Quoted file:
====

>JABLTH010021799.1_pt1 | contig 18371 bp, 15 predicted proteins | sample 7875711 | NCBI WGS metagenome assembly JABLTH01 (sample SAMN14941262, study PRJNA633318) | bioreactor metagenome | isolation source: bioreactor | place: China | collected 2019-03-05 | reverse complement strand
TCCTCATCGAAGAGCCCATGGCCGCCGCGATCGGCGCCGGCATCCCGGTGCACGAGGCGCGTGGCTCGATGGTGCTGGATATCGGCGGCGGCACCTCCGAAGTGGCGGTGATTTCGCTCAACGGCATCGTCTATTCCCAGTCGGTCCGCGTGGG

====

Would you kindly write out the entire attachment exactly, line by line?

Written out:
>JABLTH010021799.1_pt1 | contig 18371 bp, 15 predicted proteins | sample 7875711 | NCBI WGS metagenome assembly JABLTH01 (sample SAMN14941262, study PRJNA633318) | bioreactor metagenome | isolation source: bioreactor | place: China | collected 2019-03-05 | reverse complement strand
TCCTCATCGAAGAGCCCATGGCCGCCGCGATCGGCGCCGGCATCCCGGTGCACGAGGCGCGTGGCTCGATGGTGCTGGATATCGGCGGCGGCACCTCCGAAGTGGCGGTGATTTCGCTCAACGGCATCGTCTATTCCCAGTCGGTCCGCGTGGG